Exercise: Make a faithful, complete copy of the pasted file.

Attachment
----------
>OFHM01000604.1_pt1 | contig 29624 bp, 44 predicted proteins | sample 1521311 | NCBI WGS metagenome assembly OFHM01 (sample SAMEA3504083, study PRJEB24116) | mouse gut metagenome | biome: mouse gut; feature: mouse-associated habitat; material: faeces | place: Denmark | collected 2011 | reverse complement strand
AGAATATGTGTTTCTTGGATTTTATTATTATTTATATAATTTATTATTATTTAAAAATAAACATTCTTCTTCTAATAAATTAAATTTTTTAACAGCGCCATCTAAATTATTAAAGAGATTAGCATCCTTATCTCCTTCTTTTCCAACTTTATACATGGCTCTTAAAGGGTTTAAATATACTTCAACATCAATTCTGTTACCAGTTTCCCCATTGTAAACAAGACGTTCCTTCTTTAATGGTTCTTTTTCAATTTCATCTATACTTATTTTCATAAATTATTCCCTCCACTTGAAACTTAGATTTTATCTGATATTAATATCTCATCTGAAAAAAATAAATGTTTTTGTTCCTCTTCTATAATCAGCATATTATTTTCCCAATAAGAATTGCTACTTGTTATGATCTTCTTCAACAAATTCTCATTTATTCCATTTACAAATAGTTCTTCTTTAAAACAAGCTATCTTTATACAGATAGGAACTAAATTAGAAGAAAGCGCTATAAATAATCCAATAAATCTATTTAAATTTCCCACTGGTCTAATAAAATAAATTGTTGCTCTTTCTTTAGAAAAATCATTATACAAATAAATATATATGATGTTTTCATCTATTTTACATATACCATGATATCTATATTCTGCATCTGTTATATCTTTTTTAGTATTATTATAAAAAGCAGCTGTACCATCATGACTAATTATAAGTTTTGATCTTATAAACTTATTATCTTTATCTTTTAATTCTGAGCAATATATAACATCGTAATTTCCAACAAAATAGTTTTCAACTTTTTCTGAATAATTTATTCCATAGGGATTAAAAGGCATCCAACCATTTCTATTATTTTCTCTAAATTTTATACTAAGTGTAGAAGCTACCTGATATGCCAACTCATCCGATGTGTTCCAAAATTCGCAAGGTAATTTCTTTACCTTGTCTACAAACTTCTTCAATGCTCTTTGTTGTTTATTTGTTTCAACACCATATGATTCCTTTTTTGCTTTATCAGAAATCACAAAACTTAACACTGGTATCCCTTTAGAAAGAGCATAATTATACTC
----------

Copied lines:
>OFHM01000604.1_pt1 | contig 29624 bp, 44 predicted proteins | sample 1521311 | NCBI WGS metagenome assembly OFHM01 (sample SAMEA3504083, study PRJEB24116) | mouse gut metagenome | biome: mouse gut; feature: mouse-associated habitat; material: faeces | place: Denmark | collected 2011 | reverse complement strand
AGAATATGTGTTTCTTGGATTTTATTATTATTTATATAATTTATTATTATTTAAAAATAAACATTCTTCTTCTAATAAATTAAATTTTTTAACAGCGCCATCTAAATTATTAAAGAGATTAGCATCCTTATCTCCTTCTTTTCCAACTTTATACATGGCTCTTAAAGGGTTTAAATATACTTCAACATCAATTCTGTTACCAGTTTCCCCATTGTAAACAAGACGTTCCTTCTTTAATGGTTCTTTTTCAATTTCATCTATACTTATTTTCATAAATTATTCCCTCCACTTGAAACTTAGATTTTATCTGATATTAATATCTCATCTGAAAAAAATAAATGTTTTTGTTCCTCTTCTATAATCAGCATATTATTTTCCCAATAAGAATTGCTACTTGTTATGATCTTCTTCAACAAATTCTCATTTATTCCATTTACAAATAGTTCTTCTTTAAAACAAGCTATCTTTATACAGATAGGAACTAAATTAGAAGAAAGCGCTATAAATAATCCAATAAATCTATTTAAATTTCCCACTGGTCTAATAAAATAAATTGTTGCTCTTTCTTTAGAAAAATCATTATACAAATAAATATATATGATGTTTTCATCTATTTTACATATACCATGATATCTATATTCTGCATCTGTTATATCTTTTTTAGTATTATTATAAAAAGCAGCTGTACCATCATGACTAATTATAAGTTTTGATCTTATAAACTTATTATCTTTATCTTTTAATTCTGAGCAATATATAACATCGTAATTTCCAACAAAATAGTTTTCAACTTTTTCTGAATAATTTATTCCATAGGGATTAAAAGGCATCCAACCATTTCTATTATTTTCTCTAAATTTTATACTAAGTGTAGAAGCTACCTGATATGCCAACTCATCCGATGTGTTCCAAAATTCGCAAGGTAATTTCTTTACCTTGTCTACAAACTTCTTCAATGCTCTTTGTTGTTTATTTGTTTCAACACCATATGATTCCTTTTTTGCTTTATCAGAAATCACAAAACTTAACACTGGTATCCCTTTAGAAAGAGCATAATTATACTC